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Optimize the size of Docker images

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Post summary: How to optimize the size of the Docker images, by using intermediate build image and final runtime image.

The code used for this blog post is located in dotnet.core.templates GitHub repository. The code examples below are for .NET Core 3.0, but principles applied in this article are valid for any programming language, so it is worth reading.

Docker layers and images

Docker image is an executable version of a given application that runs on top of an operating system’s kernel. Docker image is the result of the execution of a Dockerfile. Usually, Dockerfile starts from some base image, for e.g. an operating system. Then commands are built on top of this base image and the result is a new image. This new image can be used as a base image somewhere else. Each and every command in Dockerfile results in a layer. This layering system is used for better reusability, as several images can reuse a given layer. The more layers are added to the image the bigger it gets in size.

All docker images can be listed with docker images command. Size is also present as an output of the command. Then for a given image, it is possible to list all the layers with docker history <IMAGE_NAME> command, which also shows the size of a given layer.

Images are kept in a Docker repository, either public or private. The bigger the image, the more time it takes to upload, to download and the more space it consumes in the repository. It is a good practice to optimize the images in terms of size.

Optimize the size

Usually when building software much more resources are needed, such as SDK, or compiler, or additional libraries, than if the software is run. One strategy for optimization is to build the software on a special build machine and then pack it to a Docker image. In this approach, the build machine should have the needed build software. This puts some demand on the build machine and also makes the image creating process dependant on certain software packages being installed. A more convenient option is to build the application as part of the Docker image creating and then packet into a separate container. See Dockerfile below.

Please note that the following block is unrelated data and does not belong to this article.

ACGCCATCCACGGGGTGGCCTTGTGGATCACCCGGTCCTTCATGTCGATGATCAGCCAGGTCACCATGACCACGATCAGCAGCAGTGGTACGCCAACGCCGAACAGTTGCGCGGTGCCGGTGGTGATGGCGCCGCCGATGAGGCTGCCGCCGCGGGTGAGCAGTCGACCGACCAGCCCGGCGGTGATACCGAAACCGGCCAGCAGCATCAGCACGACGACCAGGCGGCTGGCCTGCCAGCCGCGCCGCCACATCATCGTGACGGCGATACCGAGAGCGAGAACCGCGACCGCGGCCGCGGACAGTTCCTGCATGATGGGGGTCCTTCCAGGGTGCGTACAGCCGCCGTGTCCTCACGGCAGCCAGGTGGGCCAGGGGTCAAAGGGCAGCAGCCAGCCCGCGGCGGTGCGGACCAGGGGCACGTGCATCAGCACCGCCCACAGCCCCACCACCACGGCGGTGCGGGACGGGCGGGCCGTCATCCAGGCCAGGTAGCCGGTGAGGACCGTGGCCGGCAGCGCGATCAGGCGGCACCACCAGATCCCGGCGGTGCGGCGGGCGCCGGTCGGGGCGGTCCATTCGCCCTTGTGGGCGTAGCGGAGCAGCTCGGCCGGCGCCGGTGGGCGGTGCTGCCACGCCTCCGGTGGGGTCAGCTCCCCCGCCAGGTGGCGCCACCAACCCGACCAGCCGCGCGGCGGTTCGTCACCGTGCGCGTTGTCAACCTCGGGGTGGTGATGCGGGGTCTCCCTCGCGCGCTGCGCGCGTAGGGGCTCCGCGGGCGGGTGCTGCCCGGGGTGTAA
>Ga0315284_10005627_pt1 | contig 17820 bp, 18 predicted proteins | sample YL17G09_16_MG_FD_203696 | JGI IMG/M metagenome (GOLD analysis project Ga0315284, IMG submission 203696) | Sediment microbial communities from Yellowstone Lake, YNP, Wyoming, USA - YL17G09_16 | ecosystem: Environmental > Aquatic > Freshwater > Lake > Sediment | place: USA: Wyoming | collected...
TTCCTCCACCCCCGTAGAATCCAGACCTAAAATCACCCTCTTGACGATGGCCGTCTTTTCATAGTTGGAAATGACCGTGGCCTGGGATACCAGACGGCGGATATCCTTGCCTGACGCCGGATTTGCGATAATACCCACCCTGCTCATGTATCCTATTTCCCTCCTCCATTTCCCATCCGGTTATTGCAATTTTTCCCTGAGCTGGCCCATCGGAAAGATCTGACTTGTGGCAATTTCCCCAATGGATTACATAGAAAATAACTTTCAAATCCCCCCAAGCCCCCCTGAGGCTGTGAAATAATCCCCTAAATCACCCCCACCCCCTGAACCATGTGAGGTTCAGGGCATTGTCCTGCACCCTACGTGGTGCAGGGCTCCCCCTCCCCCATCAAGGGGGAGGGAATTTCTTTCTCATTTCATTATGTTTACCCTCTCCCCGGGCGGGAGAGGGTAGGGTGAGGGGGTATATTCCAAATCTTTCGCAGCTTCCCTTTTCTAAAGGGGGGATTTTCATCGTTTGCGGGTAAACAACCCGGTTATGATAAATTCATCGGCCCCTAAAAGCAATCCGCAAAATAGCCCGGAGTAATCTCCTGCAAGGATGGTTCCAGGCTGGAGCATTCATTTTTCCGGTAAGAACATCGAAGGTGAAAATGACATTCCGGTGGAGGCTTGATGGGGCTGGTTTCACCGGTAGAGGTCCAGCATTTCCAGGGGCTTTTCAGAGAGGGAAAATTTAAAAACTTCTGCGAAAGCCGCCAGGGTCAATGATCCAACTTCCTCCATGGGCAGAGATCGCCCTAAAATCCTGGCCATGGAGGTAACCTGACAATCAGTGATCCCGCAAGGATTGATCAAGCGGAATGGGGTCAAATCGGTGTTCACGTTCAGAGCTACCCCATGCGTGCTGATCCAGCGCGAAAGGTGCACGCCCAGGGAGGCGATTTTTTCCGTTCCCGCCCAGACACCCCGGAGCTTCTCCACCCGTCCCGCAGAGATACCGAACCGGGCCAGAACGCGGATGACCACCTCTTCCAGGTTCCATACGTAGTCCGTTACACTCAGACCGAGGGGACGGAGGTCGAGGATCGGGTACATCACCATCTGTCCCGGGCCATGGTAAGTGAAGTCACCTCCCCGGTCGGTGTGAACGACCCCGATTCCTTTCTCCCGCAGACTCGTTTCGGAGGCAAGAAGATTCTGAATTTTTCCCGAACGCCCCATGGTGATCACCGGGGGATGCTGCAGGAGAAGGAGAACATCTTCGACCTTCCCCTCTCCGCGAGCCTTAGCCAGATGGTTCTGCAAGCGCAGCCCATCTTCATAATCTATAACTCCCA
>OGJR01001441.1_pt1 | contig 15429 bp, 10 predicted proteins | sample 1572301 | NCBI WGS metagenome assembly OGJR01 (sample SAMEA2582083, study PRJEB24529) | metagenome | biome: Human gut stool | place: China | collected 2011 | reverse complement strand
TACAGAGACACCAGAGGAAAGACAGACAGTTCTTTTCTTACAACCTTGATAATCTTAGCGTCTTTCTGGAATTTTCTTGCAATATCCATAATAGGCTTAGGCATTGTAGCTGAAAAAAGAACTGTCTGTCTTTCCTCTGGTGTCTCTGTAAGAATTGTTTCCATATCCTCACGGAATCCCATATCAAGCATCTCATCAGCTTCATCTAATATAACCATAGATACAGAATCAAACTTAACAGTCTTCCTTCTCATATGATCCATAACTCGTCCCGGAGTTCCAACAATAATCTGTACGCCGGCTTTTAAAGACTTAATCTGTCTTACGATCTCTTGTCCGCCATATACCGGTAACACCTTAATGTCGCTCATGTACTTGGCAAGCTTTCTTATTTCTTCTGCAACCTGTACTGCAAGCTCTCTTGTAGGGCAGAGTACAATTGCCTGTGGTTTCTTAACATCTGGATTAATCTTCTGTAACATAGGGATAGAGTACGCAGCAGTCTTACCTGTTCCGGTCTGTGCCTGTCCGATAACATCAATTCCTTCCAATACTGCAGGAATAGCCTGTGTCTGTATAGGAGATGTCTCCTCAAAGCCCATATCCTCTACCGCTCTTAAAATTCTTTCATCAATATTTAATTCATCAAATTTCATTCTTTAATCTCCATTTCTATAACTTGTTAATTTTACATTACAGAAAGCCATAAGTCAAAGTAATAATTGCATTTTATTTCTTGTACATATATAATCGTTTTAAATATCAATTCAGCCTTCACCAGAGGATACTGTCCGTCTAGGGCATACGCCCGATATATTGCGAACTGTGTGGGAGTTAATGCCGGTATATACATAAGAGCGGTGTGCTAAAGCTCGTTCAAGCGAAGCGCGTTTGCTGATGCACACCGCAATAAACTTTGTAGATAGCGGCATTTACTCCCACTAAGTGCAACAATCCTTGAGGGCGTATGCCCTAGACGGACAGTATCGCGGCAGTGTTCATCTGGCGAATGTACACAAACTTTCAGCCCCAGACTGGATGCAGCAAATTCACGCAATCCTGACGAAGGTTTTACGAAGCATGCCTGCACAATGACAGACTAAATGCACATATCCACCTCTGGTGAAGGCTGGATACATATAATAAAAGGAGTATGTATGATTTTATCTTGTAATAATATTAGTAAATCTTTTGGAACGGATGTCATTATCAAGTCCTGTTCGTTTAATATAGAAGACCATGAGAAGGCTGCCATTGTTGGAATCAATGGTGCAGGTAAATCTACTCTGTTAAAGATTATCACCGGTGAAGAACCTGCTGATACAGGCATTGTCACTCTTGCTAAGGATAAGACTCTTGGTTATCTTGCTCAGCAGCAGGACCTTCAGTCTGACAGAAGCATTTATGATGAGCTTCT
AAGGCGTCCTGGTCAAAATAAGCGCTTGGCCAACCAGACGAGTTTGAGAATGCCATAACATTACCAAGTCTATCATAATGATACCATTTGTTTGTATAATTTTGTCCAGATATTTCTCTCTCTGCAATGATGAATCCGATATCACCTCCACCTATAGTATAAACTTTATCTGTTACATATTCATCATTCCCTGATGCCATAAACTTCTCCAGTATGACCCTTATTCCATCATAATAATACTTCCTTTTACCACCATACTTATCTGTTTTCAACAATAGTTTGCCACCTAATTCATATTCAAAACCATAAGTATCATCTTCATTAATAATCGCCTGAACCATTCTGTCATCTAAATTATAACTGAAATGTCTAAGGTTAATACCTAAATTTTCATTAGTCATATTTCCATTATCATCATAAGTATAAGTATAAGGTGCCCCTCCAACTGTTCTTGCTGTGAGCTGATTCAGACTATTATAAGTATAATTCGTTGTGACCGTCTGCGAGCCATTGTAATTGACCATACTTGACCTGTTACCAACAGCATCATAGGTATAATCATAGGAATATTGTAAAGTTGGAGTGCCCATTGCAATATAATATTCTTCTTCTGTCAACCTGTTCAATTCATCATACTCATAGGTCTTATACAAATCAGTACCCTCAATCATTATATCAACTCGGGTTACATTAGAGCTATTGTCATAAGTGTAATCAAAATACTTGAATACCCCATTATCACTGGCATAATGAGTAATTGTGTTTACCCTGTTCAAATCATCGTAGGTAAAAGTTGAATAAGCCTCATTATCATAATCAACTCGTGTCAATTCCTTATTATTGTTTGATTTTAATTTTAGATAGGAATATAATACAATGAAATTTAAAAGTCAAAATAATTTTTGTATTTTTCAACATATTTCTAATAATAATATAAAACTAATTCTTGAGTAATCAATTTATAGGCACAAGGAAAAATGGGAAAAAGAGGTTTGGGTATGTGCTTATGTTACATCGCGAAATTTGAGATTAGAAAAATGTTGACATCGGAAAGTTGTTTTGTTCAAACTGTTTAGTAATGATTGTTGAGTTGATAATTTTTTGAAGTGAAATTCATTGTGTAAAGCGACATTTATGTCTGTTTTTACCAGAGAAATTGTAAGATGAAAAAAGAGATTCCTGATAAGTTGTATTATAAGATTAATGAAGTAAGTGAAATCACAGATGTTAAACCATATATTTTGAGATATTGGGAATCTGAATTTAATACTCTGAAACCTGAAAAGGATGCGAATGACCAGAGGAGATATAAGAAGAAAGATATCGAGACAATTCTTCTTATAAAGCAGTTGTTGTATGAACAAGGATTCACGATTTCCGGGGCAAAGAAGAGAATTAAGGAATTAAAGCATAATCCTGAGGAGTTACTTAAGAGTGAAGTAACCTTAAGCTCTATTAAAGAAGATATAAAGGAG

FROM mcr.microsoft.com/dotnet/core/aspnet:3.0-buster-slim AS base
WORKDIR /app

FROM mcr.microsoft.com/dotnet/core/sdk:3.0-buster AS build
WORKDIR /src
COPY . .
RUN dotnet restore
RUN dotnet publish -c Release -o /pub

FROM base AS final
WORKDIR /app
COPY --from=build /pub .
ENTRYPOINT ["dotnet", "PROJECT_NAME.dll"]

In short, image sdk:3.0-buster is used to publish the application as it has .NET Core SDK on it, and then application code is copied into aspnet:3.0-buster-slim which has only the .NET Core runtime and is low in size.

No matter how the software is built, the most optimal image in terms of size and capabilities has to be selected to pack the code into. For e.g. Google provides “Distroless”, images that do not contain package managers, shells or any other programs you would expect to find in a standard Linux distribution. This makes images smaller and much more secure. I tried to build the application I am experimenting with into Distroless image and it gets 136MB in size, where if I pack it into .NET 3.0 runtime image it gets 209MB. Unfortunately, there is no Distroless image for .NET Core 3.0, so my experiment image fails to run, and I have to use aspnet:3.0-buster-slim in order to run my sample application.

.NET Core different images

.NET Core has different images, which are very well explained into .NET Core SDK images page. They are:

  • buster – Debian 10
  • alpine – Alpine
  • bionic – Ubuntu 18.04
  • disco – Ubuntu 19.04
  • stretch – Debian 9

.NET Core 3.0 error in stretch images